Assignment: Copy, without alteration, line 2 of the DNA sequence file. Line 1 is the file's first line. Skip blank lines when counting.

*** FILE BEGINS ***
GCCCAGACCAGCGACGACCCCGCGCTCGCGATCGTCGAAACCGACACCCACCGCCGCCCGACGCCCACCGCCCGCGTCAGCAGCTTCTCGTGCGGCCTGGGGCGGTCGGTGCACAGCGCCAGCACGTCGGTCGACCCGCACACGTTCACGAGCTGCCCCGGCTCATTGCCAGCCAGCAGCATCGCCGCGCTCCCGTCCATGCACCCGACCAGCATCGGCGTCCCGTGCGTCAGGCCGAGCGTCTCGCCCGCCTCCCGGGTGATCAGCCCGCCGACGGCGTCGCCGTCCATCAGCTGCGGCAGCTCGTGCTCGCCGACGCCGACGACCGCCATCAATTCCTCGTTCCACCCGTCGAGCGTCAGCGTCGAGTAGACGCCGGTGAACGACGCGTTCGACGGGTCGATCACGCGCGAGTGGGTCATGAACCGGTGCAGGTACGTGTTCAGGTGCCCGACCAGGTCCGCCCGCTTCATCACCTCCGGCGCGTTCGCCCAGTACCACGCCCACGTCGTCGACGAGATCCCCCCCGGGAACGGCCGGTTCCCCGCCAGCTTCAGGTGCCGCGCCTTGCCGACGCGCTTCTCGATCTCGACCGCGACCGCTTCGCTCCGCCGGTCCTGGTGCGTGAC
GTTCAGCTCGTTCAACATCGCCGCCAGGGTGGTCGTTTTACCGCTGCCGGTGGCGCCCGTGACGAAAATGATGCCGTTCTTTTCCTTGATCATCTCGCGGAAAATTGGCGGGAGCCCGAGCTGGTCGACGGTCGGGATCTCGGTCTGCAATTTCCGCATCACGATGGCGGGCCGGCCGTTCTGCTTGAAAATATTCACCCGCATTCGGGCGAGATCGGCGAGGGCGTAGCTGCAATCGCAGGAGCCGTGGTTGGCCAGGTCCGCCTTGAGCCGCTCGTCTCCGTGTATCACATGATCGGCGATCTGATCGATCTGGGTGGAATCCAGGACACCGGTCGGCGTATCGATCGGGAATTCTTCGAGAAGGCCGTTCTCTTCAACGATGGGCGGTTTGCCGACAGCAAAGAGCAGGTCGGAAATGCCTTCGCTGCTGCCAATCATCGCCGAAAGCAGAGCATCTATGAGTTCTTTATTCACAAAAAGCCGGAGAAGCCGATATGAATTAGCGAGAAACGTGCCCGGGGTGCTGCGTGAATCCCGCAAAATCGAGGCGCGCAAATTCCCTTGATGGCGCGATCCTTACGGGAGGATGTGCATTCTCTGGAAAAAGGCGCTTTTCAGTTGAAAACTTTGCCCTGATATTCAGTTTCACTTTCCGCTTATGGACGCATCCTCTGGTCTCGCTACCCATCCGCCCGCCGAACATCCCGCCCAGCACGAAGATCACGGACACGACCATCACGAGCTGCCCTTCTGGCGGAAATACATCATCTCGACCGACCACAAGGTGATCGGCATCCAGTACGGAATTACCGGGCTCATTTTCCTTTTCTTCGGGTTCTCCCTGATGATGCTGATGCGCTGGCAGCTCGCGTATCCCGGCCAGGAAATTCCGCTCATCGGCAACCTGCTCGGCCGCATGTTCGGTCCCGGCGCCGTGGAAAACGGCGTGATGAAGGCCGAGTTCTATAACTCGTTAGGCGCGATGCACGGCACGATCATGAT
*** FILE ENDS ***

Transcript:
GTTCAGCTCGTTCAACATCGCCGCCAGGGTGGTCGTTTTACCGCTGCCGGTGGCGCCCGTGACGAAAATGATGCCGTTCTTTTCCTTGATCATCTCGCGGAAAATTGGCGGGAGCCCGAGCTGGTCGACGGTCGGGATCTCGGTCTGCAATTTCCGCATCACGATGGCGGGCCGGCCGTTCTGCTTGAAAATATTCACCCGCATTCGGGCGAGATCGGCGAGGGCGTAGCTGCAATCGCAGGAGCCGTGGTTGGCCAGGTCCGCCTTGAGCCGCTCGTCTCCGTGTATCACATGATCGGCGATCTGATCGATCTGGGTGGAATCCAGGACACCGGTCGGCGTATCGATCGGGAATTCTTCGAGAAGGCCGTTCTCTTCAACGATGGGCGGTTTGCCGACAGCAAAGAGCAGGTCGGAAATGCCTTCGCTGCTGCCAATCATCGCCGAAAGCAGAGCATCTATGAGTTCTTTATTCACAAAAAGCCGGAGAAGCCGATATGAATTAGCGAGAAACGTGCCCGGGGTGCTGCGTGAATCCCGCAAAATCGAGGCGCGCAAATTCCCTTGATGGCGCGATCCTTACGGGAGGATGTGCATTCTCTGGAAAAAGGCGCTTTTCAGTTGAAAACTTTGCCCTGATATTCAGTTTCACTTTCCGCTTATGGACGCATCCTCTGGTCTCGCTACCCATCCGCCCGCCGAACATCCCGCCCAGCACGAAGATCACGGACACGACCATCACGAGCTGCCCTTCTGGCGGAAATACATCATCTCGACCGACCACAAGGTGATCGGCATCCAGTACGGAATTACCGGGCTCATTTTCCTTTTCTTCGGGTTCTCCCTGATGATGCTGATGCGCTGGCAGCTCGCGTATCCCGGCCAGGAAATTCCGCTCATCGGCAACCTGCTCGGCCGCATGTTCGGTCCCGGCGCCGTGGAAAACGGCGTGATGAAGGCCGAGTTCTATAACTCGTTAGGCGCGATGCACGGCACGATCATGAT